6 How does an academic library get its budget? The Planning process:  Typically Nov - Jan, tho can start in Spring  Plans submitted to senior University management groups of varying composition  Sometimes an opportunity for library input to deliberations – often not  Sometimes a provisional budget notified late Spring  Firm Budget generally notified May- Aug  Typically no appeals process

7 What sort of information do libraries include in these plans?  Inflation predictions for key commodities – esp. books, journals  Implications of VAT  estimated costs of supporting new teaching/research interests  Comparative data from other institutions – e.g. LISU or SCONUL data  KPIs to demonstrate how we have performed over the past year

8 Some Typical KPIs  Gross Library Expenditure per academic staff FTE  Gross Library Expenditure per student FTE  Gross Library Expenditure per academic staff and student FTE  Gross Information Expenditure per academic staff FTE  Gross Information Expenditure per student FTE  Gross Information Expenditure per academic staff and student FTE  Cost per seat hours per annum  Cost per use of electronic journals  Expenditure on E-Resources as a % of total expenditure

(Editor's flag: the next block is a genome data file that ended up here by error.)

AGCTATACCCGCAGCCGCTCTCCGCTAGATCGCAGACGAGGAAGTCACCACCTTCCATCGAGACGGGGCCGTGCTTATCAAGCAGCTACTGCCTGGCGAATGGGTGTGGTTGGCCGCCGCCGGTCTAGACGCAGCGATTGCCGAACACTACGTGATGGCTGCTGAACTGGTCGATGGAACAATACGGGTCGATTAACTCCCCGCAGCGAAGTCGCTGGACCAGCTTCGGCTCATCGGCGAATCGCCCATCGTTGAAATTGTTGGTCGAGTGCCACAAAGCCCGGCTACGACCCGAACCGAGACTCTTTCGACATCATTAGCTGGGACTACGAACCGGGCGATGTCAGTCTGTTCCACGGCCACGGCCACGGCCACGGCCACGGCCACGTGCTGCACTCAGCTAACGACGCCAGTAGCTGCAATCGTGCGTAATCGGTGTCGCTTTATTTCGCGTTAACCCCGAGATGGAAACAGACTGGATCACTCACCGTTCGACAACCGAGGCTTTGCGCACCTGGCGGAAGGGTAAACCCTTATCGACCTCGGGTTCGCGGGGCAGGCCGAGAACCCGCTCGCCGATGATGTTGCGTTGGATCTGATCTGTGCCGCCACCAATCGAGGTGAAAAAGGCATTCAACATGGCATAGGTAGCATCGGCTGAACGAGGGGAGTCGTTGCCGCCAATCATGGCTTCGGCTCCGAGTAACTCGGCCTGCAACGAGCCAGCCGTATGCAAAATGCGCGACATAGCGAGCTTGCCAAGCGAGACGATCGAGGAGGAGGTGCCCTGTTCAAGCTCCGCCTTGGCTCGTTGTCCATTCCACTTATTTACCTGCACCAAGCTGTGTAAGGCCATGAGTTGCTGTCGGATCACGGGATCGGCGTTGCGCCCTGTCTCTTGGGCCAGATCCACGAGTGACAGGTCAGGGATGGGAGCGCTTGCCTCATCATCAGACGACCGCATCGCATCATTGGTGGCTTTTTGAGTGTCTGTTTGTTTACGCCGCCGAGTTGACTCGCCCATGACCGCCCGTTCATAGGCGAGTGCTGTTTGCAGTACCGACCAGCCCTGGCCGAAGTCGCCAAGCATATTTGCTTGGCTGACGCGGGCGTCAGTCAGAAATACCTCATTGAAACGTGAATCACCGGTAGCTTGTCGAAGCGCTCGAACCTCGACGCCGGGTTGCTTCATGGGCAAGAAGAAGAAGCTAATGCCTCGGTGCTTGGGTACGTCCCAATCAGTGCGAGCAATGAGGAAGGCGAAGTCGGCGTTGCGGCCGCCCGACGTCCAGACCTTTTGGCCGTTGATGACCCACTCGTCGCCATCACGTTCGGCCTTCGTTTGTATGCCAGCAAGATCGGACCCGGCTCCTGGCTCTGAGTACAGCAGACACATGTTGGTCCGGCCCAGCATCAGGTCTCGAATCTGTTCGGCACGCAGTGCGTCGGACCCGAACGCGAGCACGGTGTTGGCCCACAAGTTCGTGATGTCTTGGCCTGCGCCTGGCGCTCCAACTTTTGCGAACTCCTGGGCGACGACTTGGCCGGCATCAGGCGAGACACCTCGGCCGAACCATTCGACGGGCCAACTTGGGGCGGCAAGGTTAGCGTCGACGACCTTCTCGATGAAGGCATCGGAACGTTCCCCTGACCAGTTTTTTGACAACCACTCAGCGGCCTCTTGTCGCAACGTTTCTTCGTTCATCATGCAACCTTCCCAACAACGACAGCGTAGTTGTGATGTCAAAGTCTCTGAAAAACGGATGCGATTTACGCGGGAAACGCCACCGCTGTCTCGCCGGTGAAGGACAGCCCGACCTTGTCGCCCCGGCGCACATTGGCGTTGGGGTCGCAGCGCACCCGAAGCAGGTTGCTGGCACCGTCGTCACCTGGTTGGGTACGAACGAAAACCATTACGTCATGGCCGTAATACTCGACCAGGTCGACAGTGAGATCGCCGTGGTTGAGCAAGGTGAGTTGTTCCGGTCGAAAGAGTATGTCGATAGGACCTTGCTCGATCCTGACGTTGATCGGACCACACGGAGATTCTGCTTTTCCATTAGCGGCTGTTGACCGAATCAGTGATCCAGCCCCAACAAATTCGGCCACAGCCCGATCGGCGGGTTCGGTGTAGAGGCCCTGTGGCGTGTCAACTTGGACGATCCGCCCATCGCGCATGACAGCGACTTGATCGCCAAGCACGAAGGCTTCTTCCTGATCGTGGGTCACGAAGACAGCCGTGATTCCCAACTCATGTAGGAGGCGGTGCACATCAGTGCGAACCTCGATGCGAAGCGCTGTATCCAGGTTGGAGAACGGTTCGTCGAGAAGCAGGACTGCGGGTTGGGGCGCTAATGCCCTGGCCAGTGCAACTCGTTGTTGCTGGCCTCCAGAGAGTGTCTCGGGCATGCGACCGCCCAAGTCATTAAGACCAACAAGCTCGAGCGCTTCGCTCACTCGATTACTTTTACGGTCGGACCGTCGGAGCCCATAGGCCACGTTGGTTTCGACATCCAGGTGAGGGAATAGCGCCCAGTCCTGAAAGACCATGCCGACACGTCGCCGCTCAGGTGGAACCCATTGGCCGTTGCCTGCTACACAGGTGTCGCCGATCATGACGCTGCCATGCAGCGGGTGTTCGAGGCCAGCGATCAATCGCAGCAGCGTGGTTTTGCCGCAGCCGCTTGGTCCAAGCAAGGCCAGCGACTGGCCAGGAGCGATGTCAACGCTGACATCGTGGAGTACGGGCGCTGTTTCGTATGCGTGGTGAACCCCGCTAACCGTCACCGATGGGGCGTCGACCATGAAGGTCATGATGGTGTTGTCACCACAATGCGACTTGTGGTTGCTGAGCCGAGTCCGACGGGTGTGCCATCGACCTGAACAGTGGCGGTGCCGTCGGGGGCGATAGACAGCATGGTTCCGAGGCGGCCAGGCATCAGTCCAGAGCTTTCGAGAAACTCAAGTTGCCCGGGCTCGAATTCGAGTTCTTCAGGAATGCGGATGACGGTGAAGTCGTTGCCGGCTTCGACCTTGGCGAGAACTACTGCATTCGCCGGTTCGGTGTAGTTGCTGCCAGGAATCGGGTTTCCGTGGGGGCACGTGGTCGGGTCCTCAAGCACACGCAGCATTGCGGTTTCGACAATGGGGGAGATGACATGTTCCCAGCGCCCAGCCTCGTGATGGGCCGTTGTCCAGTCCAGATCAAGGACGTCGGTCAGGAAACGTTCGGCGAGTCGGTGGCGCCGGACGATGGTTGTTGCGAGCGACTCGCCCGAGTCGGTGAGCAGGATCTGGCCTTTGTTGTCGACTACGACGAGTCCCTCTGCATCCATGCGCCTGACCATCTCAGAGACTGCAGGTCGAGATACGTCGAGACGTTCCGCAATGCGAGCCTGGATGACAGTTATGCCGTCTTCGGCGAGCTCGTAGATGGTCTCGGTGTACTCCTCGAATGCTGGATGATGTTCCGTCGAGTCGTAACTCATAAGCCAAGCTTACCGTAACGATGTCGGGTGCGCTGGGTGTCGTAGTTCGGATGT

9 What other types of information do libraries include in these plans?  Data from Student feedback/ satisfaction surveys  Business cases to support requests for new investments – esp re Capital Bids  Usage stats  Evidence of VFM re existing resource outlay  Risk Assessment Data

10 What do Universities want from this planning process?  Evidence that previous year’s funds have been optimally utilised  Hard evidence to support future funding bids  Well argued, business like proposals for capital investment  Evidence of alignment with University Strategic objectives - both for past and future spending